of fear and uncertainty
1 Education • Antony Sutch
S article is a warning ▪ to us all and certainly a
• cry against compla
. cency. As educators, v/e can very easily forget that the children in our charge are the sans and daughters of parents. We can too often assume that we know the answers. Some of u.a have been in the educational Vvorld for so long that complacency has set in. . We have seen it all before. We have policies on how to deal with everything. This is the way adolescents behave, or this the sort of thing that always happens: so bullying can be seen as "that is what children do", Non-achievement and lack of drive can be seen as concomitants of growing up because we have always seen it as such. We can hear a mother's concerns as "mothers always having an inflated view of their own children and we know better".
These thoughts came into my mind because 1 received a letter from an American mother who lives in France. Her son is registered for Downside, and she states that that registration takes a load off her Mind: "It makes it easier to gracefully overlook the shortcomings of the French school system." You can imagine that such a comment thrills a headmaster. but it is also a challenge to ensure that her expectations are met. She expresses concerns over the educational system her son is undertaldng at the moment, and brings up a series of points that are worth pondering.
She states in her letter that her son does "brilliantly" but she finds "the general indifference, the lack of any sense of community and communicadon amongst students in the faculty hard to bear". She says that the children in France are working nine hours a day with no encouragement, no inspiration, and she finds that sad.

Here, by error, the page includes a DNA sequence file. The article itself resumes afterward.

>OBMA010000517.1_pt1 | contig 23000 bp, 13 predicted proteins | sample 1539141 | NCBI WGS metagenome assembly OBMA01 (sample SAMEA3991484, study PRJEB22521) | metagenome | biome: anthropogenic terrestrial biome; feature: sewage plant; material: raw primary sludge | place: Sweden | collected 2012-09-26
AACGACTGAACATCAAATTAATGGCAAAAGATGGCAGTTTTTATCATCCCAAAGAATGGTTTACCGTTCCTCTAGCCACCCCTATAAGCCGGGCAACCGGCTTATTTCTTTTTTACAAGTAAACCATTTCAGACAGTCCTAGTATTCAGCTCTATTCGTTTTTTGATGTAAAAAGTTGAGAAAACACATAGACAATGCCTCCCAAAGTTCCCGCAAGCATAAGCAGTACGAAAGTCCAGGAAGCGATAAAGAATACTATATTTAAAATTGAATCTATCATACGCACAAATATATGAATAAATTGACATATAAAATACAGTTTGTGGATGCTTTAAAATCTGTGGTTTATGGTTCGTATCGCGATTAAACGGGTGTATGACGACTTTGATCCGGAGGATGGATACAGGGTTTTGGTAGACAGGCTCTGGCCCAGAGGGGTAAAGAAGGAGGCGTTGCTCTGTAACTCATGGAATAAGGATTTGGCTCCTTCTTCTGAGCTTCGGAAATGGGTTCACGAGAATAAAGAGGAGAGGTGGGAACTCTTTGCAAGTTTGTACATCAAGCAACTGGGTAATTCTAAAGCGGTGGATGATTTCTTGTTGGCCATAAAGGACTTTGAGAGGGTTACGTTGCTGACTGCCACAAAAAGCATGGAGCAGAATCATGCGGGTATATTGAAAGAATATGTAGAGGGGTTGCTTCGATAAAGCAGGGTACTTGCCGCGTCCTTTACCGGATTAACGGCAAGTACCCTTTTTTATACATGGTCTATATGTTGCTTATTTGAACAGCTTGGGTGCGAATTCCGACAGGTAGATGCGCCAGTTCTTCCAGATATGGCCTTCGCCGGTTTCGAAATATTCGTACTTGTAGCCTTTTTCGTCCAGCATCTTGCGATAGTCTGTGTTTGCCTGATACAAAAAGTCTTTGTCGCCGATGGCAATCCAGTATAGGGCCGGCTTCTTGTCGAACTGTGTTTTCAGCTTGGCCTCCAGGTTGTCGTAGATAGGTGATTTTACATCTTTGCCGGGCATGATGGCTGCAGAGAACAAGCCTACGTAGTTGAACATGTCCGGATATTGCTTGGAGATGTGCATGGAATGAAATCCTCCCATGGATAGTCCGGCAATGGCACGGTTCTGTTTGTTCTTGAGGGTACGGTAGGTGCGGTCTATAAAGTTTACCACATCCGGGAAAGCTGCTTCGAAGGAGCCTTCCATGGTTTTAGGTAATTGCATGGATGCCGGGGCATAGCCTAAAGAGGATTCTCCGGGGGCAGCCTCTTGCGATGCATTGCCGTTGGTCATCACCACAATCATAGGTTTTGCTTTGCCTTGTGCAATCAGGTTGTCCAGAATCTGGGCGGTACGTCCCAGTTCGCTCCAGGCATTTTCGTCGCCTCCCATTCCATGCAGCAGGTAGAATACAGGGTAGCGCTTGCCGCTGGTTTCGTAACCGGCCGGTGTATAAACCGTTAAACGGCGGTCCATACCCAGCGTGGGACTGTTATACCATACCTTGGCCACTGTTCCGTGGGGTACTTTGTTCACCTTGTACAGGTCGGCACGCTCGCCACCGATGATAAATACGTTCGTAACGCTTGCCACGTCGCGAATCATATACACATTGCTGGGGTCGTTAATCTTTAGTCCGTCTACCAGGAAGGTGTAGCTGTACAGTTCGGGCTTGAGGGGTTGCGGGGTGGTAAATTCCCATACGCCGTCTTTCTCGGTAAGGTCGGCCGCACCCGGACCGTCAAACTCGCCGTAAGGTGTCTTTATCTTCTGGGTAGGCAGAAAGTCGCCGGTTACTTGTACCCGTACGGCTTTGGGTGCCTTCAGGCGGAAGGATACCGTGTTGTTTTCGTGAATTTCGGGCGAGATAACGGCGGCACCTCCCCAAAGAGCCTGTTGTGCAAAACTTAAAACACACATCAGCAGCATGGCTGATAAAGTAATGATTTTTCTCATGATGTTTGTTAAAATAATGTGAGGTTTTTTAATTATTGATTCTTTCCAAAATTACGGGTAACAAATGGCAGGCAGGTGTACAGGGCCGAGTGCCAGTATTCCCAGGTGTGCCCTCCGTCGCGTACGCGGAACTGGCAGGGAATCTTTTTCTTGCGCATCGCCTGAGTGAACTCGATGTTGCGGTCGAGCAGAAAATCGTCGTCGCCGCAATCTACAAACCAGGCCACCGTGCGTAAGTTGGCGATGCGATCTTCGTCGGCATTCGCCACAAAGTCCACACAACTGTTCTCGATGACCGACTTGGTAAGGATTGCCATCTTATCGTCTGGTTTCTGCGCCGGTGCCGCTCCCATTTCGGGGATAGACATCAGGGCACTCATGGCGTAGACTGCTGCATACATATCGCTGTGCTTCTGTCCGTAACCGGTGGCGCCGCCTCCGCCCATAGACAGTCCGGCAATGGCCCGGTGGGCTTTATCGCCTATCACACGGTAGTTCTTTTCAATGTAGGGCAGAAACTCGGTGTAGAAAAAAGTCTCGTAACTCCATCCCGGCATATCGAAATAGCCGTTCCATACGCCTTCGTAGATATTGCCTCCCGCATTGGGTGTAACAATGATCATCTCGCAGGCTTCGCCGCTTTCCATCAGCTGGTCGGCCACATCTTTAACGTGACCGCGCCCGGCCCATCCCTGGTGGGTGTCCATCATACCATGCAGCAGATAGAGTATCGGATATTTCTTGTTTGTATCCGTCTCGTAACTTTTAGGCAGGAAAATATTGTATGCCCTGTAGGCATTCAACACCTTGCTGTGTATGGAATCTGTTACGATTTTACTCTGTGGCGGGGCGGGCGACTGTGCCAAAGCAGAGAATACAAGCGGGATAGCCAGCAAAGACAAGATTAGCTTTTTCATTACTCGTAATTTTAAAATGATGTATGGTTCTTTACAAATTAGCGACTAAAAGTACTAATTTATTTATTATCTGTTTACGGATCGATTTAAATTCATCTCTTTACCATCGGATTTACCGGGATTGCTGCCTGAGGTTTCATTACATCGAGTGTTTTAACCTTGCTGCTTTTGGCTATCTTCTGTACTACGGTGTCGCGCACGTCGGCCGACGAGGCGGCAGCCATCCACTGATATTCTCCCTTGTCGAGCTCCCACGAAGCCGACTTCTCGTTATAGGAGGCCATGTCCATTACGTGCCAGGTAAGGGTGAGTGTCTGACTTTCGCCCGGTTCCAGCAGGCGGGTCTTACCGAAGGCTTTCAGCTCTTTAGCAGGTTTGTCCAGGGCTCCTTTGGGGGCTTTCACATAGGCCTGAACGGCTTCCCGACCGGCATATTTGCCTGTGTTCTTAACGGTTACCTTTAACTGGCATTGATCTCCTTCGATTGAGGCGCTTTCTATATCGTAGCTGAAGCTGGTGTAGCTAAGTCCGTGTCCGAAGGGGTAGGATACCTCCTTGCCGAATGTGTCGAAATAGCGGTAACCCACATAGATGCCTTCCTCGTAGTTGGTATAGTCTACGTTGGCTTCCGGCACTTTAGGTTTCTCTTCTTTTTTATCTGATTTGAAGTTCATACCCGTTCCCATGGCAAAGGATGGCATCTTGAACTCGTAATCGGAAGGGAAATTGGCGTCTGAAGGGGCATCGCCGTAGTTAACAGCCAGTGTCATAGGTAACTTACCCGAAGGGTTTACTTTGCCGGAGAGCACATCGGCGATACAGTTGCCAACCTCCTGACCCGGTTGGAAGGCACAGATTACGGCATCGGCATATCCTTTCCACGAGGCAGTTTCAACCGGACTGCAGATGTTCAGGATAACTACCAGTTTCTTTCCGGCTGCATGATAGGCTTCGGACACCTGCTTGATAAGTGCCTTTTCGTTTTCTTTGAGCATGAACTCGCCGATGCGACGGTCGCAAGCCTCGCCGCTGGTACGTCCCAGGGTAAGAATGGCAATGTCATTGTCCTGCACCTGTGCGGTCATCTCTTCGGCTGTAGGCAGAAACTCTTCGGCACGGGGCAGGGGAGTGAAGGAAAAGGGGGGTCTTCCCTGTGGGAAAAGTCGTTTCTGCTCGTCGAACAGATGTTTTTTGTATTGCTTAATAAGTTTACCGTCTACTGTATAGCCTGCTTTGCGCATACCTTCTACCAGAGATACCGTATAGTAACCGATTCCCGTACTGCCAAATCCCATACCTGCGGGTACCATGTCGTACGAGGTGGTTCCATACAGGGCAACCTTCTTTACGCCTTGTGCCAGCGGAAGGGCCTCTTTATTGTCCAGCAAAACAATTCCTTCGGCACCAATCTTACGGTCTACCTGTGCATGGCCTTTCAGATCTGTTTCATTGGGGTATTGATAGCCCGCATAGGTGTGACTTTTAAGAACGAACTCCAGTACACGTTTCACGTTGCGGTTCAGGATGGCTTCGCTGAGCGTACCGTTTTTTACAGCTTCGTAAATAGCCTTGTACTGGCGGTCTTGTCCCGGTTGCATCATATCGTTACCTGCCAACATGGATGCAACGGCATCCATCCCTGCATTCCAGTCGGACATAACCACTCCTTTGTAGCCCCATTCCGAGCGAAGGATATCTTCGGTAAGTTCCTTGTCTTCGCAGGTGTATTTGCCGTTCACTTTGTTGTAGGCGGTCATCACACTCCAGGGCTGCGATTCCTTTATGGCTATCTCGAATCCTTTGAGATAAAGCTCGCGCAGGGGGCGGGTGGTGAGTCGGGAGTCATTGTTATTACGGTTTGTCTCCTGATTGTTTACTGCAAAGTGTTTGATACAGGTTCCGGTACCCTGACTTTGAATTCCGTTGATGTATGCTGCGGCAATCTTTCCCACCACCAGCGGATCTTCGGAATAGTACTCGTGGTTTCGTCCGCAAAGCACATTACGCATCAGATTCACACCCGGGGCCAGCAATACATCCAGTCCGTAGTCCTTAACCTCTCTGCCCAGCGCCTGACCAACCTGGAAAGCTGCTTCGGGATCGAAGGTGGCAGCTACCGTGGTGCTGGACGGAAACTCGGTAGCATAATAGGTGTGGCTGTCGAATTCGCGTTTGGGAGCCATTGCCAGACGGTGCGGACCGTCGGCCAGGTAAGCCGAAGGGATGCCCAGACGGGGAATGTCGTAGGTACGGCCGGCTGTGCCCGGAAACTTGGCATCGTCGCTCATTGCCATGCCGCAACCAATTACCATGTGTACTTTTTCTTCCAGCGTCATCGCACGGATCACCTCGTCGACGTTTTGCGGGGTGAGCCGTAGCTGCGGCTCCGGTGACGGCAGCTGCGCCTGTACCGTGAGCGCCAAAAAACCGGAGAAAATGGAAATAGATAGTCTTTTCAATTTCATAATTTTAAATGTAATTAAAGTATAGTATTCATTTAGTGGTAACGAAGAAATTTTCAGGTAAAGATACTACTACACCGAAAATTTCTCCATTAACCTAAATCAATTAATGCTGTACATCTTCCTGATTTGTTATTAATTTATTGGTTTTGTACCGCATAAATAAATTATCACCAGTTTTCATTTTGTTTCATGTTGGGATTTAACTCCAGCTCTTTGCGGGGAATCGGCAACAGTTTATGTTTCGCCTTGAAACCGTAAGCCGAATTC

She goes on to be fearful for the children who are in academic difficulty because they are "simply scorned". She lets me know that there have been several articles in the French newspapers over the last few years dealing with depression and despair among adolescent boys. and linking it to poor performance in school.
She is unsurprised by that, because she says that boys are under an enormous amount of pressure to perform and may feel lost. She then says that "girls are thriving, maturing at a frightening pace, empowered by the energy of the women's movement and are fed by a newfound liberty". This boy/girl divide is one that should be taxing the minds of all of us as educationalists. My correspondent sees the traditional place of boys in society changing, with the structure of the workplace and the family. She then goes on to pose the question: "Who would not feel lost?" She thinks that girls are reaping the benefits of changes in society, but suspects that, in the long run, they too will be forced to undergo a major =evaluation of their place and role in the world. She looks around and sees boys who lack confidence and ambition, and there are parents and teachers who, in the face of this, push "machoism and aggressive behaviour".
She puts herself in the place of her children and wonders what it feels like. The prospect of war, terrorists ready to strike any moment, in any place. and the idea of biological warfare wiping out centuries of medical technology and an entire population. She says: "There is no safe place any more." She muses that in the past there was family structtur, but even that structure is breaking down. She ends by saying: "Big changes are ahead for all us and I am afraid it is going to get worse before getting better."
My letter replying to her was in full of agreement with the sentiments. My reaction was to hope that Downside, and indeed all schools, are places of security, liberal education, inspiration, and concern, and places where responsibility and community are important, where there is encouragement and understanding, and a place for everyone. I hope that the motto that each hair of the head is counted and each of our names is known by God is a motto that echoes through our schools.
Dom Antony Sutch is headmaster o f Downside School